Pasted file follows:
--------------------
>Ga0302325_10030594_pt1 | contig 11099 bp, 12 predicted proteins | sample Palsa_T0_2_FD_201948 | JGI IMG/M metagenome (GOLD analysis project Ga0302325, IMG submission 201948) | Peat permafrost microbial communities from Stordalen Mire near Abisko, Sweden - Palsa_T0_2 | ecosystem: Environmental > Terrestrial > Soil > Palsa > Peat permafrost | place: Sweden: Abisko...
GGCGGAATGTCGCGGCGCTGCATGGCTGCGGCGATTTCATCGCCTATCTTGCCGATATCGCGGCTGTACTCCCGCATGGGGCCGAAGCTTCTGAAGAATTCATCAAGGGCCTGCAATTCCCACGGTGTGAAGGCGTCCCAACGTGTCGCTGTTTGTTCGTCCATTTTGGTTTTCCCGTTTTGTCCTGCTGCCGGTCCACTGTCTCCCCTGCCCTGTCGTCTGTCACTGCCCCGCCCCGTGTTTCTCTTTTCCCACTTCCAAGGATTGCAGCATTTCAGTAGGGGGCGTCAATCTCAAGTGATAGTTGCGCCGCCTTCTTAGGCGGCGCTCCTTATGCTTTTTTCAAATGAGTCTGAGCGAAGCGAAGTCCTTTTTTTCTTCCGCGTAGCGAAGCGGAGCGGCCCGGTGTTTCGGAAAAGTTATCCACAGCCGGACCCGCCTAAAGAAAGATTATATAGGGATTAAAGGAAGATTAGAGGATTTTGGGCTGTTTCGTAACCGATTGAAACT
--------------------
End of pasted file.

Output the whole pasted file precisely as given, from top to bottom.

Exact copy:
>Ga0302325_10030594_pt1 | contig 11099 bp, 12 predicted proteins | sample Palsa_T0_2_FD_201948 | JGI IMG/M metagenome (GOLD analysis project Ga0302325, IMG submission 201948) | Peat permafrost microbial communities from Stordalen Mire near Abisko, Sweden - Palsa_T0_2 | ecosystem: Environmental > Terrestrial > Soil > Palsa > Peat permafrost | place: Sweden: Abisko...
GGCGGAATGTCGCGGCGCTGCATGGCTGCGGCGATTTCATCGCCTATCTTGCCGATATCGCGGCTGTACTCCCGCATGGGGCCGAAGCTTCTGAAGAATTCATCAAGGGCCTGCAATTCCCACGGTGTGAAGGCGTCCCAACGTGTCGCTGTTTGTTCGTCCATTTTGGTTTTCCCGTTTTGTCCTGCTGCCGGTCCACTGTCTCCCCTGCCCTGTCGTCTGTCACTGCCCCGCCCCGTGTTTCTCTTTTCCCACTTCCAAGGATTGCAGCATTTCAGTAGGGGGCGTCAATCTCAAGTGATAGTTGCGCCGCCTTCTTAGGCGGCGCTCCTTATGCTTTTTTCAAATGAGTCTGAGCGAAGCGAAGTCCTTTTTTTCTTCCGCGTAGCGAAGCGGAGCGGCCCGGTGTTTCGGAAAAGTTATCCACAGCCGGACCCGCCTAAAGAAAGATTATATAGGGATTAAAGGAAGATTAGAGGATTTTGGGCTGTTTCGTAACCGATTGAAACT